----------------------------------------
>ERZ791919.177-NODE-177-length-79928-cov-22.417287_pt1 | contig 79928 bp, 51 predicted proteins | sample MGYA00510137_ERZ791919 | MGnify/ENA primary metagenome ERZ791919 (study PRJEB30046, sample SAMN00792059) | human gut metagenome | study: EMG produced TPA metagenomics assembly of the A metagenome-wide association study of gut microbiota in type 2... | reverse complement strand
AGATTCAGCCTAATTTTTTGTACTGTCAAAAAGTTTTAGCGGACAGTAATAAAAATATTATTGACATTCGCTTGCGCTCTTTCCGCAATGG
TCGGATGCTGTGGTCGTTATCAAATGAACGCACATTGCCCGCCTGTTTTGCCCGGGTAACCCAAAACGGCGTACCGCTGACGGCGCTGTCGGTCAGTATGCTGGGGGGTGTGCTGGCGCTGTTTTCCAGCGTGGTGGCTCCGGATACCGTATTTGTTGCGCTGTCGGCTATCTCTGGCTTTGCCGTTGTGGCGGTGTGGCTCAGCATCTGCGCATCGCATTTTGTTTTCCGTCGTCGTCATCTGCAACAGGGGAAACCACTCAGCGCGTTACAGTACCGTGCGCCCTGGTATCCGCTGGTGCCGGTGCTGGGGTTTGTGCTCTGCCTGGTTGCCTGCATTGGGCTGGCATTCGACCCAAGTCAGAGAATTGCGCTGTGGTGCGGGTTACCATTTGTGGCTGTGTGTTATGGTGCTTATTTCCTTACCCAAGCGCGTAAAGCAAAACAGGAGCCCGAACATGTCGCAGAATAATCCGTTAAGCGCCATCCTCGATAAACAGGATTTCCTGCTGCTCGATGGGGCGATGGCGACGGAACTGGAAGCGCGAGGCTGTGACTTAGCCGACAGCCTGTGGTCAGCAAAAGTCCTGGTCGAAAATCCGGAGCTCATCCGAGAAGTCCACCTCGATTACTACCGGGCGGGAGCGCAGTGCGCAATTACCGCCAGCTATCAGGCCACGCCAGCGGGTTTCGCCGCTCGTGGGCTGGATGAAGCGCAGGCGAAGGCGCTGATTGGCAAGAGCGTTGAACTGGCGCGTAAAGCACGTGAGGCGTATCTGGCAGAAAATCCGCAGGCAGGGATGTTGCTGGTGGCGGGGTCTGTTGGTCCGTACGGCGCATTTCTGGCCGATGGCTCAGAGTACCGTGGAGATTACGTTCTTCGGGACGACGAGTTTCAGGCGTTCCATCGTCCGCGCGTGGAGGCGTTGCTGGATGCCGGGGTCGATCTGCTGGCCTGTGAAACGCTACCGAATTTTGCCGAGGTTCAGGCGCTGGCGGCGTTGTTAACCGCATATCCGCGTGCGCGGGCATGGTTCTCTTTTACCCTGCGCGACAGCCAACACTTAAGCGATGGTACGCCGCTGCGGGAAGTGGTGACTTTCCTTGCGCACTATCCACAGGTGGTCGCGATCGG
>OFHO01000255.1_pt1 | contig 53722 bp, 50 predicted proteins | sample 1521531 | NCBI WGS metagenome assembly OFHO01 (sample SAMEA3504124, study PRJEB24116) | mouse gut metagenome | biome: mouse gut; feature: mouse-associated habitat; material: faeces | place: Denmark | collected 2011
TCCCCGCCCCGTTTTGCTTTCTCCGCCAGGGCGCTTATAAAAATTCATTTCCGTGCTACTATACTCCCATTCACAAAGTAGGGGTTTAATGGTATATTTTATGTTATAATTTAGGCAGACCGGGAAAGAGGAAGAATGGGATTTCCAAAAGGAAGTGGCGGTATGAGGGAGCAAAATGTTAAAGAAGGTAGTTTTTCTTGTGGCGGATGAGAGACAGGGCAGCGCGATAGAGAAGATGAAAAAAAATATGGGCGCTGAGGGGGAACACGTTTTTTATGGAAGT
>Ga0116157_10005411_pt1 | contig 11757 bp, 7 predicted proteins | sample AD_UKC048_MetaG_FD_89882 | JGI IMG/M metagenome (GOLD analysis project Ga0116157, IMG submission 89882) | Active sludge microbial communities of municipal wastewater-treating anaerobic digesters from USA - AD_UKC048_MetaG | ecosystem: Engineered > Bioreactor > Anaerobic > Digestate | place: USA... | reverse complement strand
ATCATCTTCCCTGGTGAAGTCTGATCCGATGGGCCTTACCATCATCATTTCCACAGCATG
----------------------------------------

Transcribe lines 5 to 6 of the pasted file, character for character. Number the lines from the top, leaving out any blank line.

TCCCCGCCCCGTTTTGCTTTCTCCGCCAGGGCGCTTATAAAAATTCATTTCCGTGCTACTATACTCCCATTCACAAAGTAGGGGTTTAATGGTATATTTTATGTTATAATTTAGGCAGACCGGGAAAGAGGAAGAATGGGATTTCCAAAAGGAAGTGGCGGTATGAGGGAGCAAAATGTTAAAGAAGGTAGTTTTTCTTGTGGCGGATGAGAGACAGGGCAGCGCGATAGAGAAGATGAAAAAAAATATGGGCGCTGAGGGGGAACACGTTTTTTATGGAAGT
>Ga0116157_10005411_pt1 | contig 11757 bp, 7 predicted proteins | sample AD_UKC048_MetaG_FD_89882 | JGI IMG/M metagenome (GOLD analysis project Ga0116157, IMG submission 89882) | Active sludge microbial communities of municipal wastewater-treating anaerobic digesters from USA - AD_UKC048_MetaG | ecosystem: Engineered > Bioreactor > Anaerobic > Digestate | place: USA... | reverse complement strand